Did you know that achieving a 10% return over a period of 25 years would turn a $5,000 investment into more than $54,000? And that’s just if you average the S&P 500‘s long-run return of 10%. If you invest in market-beating stocks that average greater returns, then your investment could be worth even more than that. At 15%, that investment would grow to nearly $165,000. If you knock it out of the park and average 20%, then that $5,000 investment would be worth close to $477,000.
Those would be incredible returns — and they wouldn’t be easy to achieve. One way you can increase the odds of netting a big return is by investing in stocks that have low valuations today, and that investors may be discounting too heavily. Two stocks that look like they fit those criteria right now are Alibaba Group Holdings (BABA 2.01%) and Chevron (CVX 0.30%).
Here’s why investing $5,000 into one or both of these stocks could be a great move for long-term investors.
1. Alibaba Group Holdings
Alibaba Group is one of the largest Chinese stocks in the world, with a market cap of $180 billion. But it has been struggling for multiple years. Poor relations between China and the U.S. have resulted in investors being bearish on the e-commerce stock. Its sluggish growth rate hasn’t been all that exciting, either.
The stock has declined by a whopping 70% in just three years, and investors are paying a multiple of only 7 times its estimated future earnings to own a piece of the company. That’s a dirt cheap multiple, as the S&P 500 average is nearly 22.
The valuation appears too low because while Alibaba has struggled to generate growth in recent years, it has been improving in recent quarters. COVID restrictions have affected the Chinese economy in recent years, but in the long run, there’s still lots of potential for the e-commerce giant to succeed.
Alibaba could potentially be a big player in artificial intelligence (AI) as well, rolling out its own chatbot last year — Tongyi Qianwen. In October, it launched its second version of the chatbot. And with 80% of Chinese tech companies using Alibaba Cloud, the company could have plenty of opportunities to upsell its customers on the latest, cutting-edge AI technologies.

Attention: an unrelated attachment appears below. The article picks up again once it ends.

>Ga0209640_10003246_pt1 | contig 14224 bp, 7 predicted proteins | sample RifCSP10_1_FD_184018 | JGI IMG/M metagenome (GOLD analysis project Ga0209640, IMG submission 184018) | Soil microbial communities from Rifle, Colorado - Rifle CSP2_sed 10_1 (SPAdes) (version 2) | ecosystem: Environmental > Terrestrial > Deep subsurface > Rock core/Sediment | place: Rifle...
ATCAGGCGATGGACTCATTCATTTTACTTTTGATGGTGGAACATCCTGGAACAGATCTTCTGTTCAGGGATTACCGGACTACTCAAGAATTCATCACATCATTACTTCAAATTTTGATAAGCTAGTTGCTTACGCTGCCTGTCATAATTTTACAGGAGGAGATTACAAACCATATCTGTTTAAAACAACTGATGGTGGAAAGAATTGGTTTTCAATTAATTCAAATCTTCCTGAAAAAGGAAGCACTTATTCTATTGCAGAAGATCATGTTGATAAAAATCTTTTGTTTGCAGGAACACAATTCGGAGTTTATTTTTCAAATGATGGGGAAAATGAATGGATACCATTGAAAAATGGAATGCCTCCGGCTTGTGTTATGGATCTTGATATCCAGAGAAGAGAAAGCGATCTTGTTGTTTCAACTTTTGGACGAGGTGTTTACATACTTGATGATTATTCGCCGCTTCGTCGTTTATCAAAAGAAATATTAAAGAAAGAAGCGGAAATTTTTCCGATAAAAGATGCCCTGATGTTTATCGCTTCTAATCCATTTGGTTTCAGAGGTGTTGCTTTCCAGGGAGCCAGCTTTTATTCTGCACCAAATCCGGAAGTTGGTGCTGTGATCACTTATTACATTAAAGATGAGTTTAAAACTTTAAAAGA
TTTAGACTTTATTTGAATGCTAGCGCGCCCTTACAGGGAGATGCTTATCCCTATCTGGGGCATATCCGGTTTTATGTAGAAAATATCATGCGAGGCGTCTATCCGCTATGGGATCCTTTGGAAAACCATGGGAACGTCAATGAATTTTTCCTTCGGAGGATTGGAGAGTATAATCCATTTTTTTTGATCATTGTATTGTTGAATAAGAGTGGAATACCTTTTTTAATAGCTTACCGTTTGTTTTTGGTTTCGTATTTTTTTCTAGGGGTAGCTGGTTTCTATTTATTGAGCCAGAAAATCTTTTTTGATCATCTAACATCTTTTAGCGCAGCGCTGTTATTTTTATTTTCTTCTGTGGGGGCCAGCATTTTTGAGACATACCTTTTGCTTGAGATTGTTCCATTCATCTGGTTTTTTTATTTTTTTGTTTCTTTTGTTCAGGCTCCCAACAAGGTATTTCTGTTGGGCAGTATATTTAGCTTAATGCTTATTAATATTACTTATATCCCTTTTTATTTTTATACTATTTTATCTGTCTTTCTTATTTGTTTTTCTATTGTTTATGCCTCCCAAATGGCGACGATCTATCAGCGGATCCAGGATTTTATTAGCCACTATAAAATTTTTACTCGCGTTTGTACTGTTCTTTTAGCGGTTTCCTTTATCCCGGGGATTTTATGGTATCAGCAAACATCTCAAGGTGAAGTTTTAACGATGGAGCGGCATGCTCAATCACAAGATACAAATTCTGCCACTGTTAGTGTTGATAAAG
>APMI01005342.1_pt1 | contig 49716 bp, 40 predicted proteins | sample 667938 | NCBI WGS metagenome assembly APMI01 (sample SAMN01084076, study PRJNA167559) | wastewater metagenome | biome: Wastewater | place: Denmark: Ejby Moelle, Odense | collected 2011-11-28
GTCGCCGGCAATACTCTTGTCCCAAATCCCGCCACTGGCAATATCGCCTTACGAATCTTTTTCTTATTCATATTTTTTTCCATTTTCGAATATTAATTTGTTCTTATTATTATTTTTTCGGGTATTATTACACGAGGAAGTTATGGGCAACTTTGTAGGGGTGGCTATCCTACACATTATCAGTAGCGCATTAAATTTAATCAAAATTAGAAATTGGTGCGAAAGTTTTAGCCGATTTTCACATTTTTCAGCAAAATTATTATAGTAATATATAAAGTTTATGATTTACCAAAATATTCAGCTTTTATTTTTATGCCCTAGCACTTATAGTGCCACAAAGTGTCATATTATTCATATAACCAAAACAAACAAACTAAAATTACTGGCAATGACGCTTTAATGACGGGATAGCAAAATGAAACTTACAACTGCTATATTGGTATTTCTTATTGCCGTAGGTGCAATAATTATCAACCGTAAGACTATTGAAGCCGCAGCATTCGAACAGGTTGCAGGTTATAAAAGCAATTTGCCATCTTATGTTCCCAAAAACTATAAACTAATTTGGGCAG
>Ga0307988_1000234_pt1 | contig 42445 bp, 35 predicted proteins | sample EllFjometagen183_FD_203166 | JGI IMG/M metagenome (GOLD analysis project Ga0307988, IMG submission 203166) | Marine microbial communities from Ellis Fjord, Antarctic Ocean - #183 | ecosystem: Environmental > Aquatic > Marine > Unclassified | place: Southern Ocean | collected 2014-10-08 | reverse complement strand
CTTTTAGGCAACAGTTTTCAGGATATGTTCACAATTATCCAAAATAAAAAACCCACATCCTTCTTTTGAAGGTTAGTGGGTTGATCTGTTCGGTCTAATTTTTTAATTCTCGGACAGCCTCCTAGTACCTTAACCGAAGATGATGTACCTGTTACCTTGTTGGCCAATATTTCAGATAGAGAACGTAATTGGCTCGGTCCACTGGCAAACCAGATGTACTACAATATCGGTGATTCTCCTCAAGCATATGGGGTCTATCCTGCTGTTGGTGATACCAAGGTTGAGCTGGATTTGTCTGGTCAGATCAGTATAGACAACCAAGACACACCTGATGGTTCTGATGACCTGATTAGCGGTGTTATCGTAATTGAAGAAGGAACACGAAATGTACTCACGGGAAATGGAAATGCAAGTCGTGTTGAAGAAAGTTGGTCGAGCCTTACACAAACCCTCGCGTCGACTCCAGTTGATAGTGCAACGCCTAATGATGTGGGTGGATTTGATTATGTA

For AI investors, Alibaba could make for an underrated buy. A $5,000 investment in this stock has the potential to go a long way in the future.
Chevron’s stock has done well over the past three years, with its share price rising by 54% during that time, thanks to rising oil prices. But recently, investors have been less bullish as Chevron’s valuation has dipped 17% over the past 12 months. However, it’s inevitable that as oil prices rise and fall, so too will Chevron’s valuation, since the oil and gas producer depends so much on the price of the commodity.
The oil and gas stock is trading within $10 of its 52-week low, and its forward price-to-earnings multiple is just 11. Investors are getting a potential bargain of a buy for one of the top oil and gas companies in the world. Chevron is also one of the top holdings in Warren Buffett-owned Berkshire Hathaway‘s portfolio, representing 4.5% of its total value.
A big reason investors may want to buy shares of the stock, besides just its low price, is that Chevron also offers a high yield of 4.1%. The company has also increased its dividend for 36 consecutive years.
While investors may worry about the long-term prospects of a top oil and gas producer at a time when global economies are trying to be greener, the company is attempting to do its part. By 2028, Chevron plans to invest $10 billion into investments and projects aimed at reducing carbon emissions. It’s also investing in hydrogen and renewable fuels.
For investors willing to take a bit of a contrarian position on this oil and gas giant, there’s the potential for this to also be a market-beating investment in the long run.
David Jagielski has no position in any of the stocks mentioned. The Motley Fool has positions in and recommends Berkshire Hathaway. The Motley Fool recommends Alibaba Group and Chevron. The Motley Fool has a disclosure policy.